Steve King

Steve King

WASHINGTON — Rep. Steve King, R-Iowa, faced fresh, bipartisan condemnation Wednesday over his choice of words.

King’s latest comments came during a gathering in Urbandale, Iowa, according to the Des Moines Register.

“What if we went back through all the family trees and just pulled those people out that were products of rape and incest? Would there be any population of the world left if we did that?” King said, based on video captured by the Des Moines Register. “Considering all the wars and all the rape and pillage that’s taken place and whatever happened in culture after society, I know I can’t certify that I'm not a part of a product of that.”

The comments came in the context of King defending his support for restricting abortion rights with no exceptions for rape or incest.

King has been an outspoken advocate for legislation to ban abortions once the unborn child has a detectable heartbeat — which can happen weeks into a pregnancy and before a woman even realizes she is pregnant.

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He has characterized his proposal as effectively banning 90 percent or more of abortions in the country.

Democrat J.D. Scholten, who is seeking a rematch with King in 2020, issued a statement criticizing the congressman for putting a “selfish, hateful ideology” above the needs of Iowans.

“Excusing violence — in any way — is entirely unacceptable,” Scholten said. “Here in Iowa, we stand strong together in the face of violence, and strive to create a welcoming and safe community for all people. His comments are disrespectful to survivors and don’t reflect Iowan values.”

King, who was first elected to Congress in 2002, has stirred controversy regularly during his political career. In particular, his hard-line rhetoric on illegal immigration and Western civilization have put him in the spotlight time and again.

Various controversies cost him some corporate donations last election cycle and even drew a sharp denunciation from the head of the National Republican Congressional Committee — the party organization generally tasked with getting incumbents such as King re-elected.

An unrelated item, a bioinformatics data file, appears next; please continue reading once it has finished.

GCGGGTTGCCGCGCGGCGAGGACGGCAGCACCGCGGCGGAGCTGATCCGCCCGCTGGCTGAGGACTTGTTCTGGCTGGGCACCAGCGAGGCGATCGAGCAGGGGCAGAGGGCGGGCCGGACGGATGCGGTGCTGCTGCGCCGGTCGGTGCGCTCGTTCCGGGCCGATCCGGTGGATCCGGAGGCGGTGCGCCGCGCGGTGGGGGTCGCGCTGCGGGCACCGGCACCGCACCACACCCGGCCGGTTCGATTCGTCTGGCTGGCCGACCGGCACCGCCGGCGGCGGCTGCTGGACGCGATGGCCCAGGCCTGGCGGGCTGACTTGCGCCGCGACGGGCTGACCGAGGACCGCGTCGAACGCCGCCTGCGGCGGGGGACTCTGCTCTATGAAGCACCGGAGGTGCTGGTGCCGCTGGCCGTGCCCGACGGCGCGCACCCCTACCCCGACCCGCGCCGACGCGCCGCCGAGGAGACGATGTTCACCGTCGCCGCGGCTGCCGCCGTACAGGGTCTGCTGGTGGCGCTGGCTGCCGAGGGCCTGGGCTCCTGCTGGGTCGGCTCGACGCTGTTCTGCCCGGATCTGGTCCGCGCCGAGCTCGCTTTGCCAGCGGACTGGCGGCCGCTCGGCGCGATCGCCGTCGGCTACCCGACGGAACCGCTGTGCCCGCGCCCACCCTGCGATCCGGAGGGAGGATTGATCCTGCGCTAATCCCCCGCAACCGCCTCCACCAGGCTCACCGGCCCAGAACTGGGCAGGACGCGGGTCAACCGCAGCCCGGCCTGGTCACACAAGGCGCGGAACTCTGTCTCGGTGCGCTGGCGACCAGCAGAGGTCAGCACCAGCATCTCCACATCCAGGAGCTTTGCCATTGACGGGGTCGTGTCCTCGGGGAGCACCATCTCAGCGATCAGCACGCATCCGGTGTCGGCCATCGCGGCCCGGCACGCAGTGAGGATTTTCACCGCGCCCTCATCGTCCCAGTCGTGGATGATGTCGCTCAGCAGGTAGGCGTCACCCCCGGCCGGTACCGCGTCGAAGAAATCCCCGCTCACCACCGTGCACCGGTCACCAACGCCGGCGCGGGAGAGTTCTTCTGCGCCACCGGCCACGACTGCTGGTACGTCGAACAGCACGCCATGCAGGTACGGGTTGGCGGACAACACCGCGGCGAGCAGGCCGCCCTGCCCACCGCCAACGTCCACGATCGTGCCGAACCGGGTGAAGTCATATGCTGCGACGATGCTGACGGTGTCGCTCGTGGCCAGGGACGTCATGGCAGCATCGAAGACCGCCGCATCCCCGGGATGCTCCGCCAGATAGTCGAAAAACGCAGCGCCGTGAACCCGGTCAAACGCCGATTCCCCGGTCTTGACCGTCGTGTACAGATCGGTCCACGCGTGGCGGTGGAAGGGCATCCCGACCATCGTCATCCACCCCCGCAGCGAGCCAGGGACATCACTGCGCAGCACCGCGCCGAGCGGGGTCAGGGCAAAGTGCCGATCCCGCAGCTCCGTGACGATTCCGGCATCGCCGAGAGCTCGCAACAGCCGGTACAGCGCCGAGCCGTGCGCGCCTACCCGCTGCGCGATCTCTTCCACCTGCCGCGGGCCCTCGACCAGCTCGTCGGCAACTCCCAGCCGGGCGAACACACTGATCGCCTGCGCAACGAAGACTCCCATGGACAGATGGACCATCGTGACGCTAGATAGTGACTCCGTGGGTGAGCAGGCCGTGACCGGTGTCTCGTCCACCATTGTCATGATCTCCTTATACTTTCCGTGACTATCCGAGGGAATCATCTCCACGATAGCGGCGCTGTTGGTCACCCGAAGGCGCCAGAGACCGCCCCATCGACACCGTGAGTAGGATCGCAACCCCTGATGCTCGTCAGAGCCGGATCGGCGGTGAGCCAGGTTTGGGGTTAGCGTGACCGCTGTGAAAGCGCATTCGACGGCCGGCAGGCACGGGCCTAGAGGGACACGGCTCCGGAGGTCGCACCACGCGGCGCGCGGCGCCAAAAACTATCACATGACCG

Northwest Iowa’s 4th District is heavily Republican and went for Trump by a wide margin in 2016. Despite that, King only narrowly held onto the seat in 2018, defeating Scholten by a few percentage points.

Earlier this year, King landed in hot water over statements about white supremacy he made to the New York Times. King said the newspaper badly twisted the meaning of his words but the House voted to formally rebuke him and he was stripped of committee assignments.

King has attracted multiple Republican primary opponents this cycle who reported more campaign cash on hand than the incumbent at the end of the last reporting cycle.

One of those GOP primary challengers, Iowa State Sen. Randy Feenstra, issued his own statement Wednesday casting King’s latest comments as undermining efforts to restrict abortion rights.

“I am 100% pro-life but Congressman King’s bizarre comments and behavior diminish our message and damage our cause,” Feenstra said. “We can’t afford to hand the 4th District to Nancy Pelosi and her allies in Congress. President Trump needs defenders in Congress, not distractions.”

King’s campaign did not immediately respond to a World-Herald request for comment.

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Correction: An earlier version of this story included an inaccurate quotation by King from the Des Moines Register.

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Reporter - Politics/Washington D.C.

Joseph Morton is The World-Herald Washington Bureau Chief. Morton joined The World-Herald in 1999 and has been reporting from Washington for the newspaper since 2006. Follow him on Twitter @MortonOWH. Email:joseph.morton@owh.com

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